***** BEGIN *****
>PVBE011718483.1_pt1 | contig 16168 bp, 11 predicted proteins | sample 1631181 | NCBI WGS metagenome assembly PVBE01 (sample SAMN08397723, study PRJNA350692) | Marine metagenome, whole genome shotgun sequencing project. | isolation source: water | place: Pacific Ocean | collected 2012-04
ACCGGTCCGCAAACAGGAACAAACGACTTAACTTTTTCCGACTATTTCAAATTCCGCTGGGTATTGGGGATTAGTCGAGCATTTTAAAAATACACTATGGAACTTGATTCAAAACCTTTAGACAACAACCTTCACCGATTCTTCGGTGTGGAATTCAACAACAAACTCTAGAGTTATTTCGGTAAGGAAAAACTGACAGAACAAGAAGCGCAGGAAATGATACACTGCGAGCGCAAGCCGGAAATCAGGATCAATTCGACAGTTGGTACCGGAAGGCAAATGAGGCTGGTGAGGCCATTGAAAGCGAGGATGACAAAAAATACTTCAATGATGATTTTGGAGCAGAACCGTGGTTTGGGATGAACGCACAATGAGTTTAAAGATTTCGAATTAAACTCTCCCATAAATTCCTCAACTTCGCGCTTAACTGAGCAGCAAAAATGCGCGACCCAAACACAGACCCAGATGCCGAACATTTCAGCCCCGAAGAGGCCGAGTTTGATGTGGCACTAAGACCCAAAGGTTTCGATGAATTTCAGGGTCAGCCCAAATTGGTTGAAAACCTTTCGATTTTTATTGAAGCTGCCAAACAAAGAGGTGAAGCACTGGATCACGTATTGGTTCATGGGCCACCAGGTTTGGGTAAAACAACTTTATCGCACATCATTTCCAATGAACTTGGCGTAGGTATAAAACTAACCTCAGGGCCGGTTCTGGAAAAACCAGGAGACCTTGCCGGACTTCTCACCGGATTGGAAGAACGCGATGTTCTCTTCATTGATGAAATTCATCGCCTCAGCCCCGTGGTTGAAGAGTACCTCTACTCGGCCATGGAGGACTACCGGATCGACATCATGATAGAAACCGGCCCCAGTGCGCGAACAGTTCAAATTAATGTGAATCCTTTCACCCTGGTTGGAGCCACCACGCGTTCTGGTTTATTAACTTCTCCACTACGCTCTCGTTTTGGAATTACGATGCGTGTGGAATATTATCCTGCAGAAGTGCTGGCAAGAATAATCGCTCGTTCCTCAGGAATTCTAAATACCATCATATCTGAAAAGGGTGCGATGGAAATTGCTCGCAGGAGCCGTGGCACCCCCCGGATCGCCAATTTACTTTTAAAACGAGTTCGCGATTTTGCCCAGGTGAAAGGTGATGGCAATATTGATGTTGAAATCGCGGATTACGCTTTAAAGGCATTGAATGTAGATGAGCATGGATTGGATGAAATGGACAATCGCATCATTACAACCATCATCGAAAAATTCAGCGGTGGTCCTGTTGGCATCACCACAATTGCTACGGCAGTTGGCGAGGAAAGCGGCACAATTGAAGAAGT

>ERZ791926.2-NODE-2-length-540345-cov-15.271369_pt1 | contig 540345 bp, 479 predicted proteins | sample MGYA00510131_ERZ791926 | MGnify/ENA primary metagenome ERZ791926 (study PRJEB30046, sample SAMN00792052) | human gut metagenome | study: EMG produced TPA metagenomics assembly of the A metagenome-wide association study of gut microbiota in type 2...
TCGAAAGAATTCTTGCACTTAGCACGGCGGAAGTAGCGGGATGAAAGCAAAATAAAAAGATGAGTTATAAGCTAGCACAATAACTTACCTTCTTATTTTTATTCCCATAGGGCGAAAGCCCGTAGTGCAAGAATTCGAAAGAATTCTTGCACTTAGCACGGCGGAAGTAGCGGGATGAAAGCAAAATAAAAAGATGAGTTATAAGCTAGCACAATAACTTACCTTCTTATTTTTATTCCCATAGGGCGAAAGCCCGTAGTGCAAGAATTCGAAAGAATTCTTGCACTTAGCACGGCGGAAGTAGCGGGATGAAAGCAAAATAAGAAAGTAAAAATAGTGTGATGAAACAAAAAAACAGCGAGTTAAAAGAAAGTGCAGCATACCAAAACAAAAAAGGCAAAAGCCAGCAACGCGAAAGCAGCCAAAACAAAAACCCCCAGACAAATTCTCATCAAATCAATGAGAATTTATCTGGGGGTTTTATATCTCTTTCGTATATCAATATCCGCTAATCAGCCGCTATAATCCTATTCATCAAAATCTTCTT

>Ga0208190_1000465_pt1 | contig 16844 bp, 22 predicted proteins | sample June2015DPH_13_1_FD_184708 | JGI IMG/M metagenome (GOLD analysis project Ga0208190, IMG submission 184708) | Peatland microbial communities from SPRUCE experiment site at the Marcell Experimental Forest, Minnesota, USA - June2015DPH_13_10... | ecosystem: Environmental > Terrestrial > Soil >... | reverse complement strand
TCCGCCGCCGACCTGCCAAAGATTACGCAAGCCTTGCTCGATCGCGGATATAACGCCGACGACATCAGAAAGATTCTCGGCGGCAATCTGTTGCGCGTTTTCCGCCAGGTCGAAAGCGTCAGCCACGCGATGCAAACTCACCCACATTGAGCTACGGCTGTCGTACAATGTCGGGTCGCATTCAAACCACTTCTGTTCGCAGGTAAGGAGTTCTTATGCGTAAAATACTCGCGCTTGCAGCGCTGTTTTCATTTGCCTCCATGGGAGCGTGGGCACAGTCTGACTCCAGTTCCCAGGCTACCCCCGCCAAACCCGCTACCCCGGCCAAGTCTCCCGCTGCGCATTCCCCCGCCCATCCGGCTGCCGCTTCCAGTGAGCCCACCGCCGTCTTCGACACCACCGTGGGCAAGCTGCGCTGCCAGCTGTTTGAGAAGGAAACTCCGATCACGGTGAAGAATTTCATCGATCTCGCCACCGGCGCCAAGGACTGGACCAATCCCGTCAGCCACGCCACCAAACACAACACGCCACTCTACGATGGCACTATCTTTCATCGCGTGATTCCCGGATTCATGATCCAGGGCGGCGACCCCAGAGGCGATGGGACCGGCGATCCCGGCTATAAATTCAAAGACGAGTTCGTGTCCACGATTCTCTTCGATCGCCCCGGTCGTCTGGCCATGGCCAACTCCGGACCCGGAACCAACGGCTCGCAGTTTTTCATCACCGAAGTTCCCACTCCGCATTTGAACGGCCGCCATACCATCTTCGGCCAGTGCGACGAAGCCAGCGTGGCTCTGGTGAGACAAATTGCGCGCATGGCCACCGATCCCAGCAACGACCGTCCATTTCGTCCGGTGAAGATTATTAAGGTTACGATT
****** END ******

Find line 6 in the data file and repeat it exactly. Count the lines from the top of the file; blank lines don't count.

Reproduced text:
TCCGCCGCCGACCTGCCAAAGATTACGCAAGCCTTGCTCGATCGCGGATATAACGCCGACGACATCAGAAAGATTCTCGGCGGCAATCTGTTGCGCGTTTTCCGCCAGGTCGAAAGCGTCAGCCACGCGATGCAAACTCACCCACATTGAGCTACGGCTGTCGTACAATGTCGGGTCGCATTCAAACCACTTCTGTTCGCAGGTAAGGAGTTCTTATGCGTAAAATACTCGCGCTTGCAGCGCTGTTTTCATTTGCCTCCATGGGAGCGTGGGCACAGTCTGACTCCAGTTCCCAGGCTACCCCCGCCAAACCCGCTACCCCGGCCAAGTCTCCCGCTGCGCATTCCCCCGCCCATCCGGCTGCCGCTTCCAGTGAGCCCACCGCCGTCTTCGACACCACCGTGGGCAAGCTGCGCTGCCAGCTGTTTGAGAAGGAAACTCCGATCACGGTGAAGAATTTCATCGATCTCGCCACCGGCGCCAAGGACTGGACCAATCCCGTCAGCCACGCCACCAAACACAACACGCCACTCTACGATGGCACTATCTTTCATCGCGTGATTCCCGGATTCATGATCCAGGGCGGCGACCCCAGAGGCGATGGGACCGGCGATCCCGGCTATAAATTCAAAGACGAGTTCGTGTCCACGATTCTCTTCGATCGCCCCGGTCGTCTGGCCATGGCCAACTCCGGACCCGGAACCAACGGCTCGCAGTTTTTCATCACCGAAGTTCCCACTCCGCATTTGAACGGCCGCCATACCATCTTCGGCCAGTGCGACGAAGCCAGCGTGGCTCTGGTGAGACAAATTGCGCGCATGGCCACCGATCCCAGCAACGACCGTCCATTTCGTCCGGTGAAGATTATTAAGGTTACGATT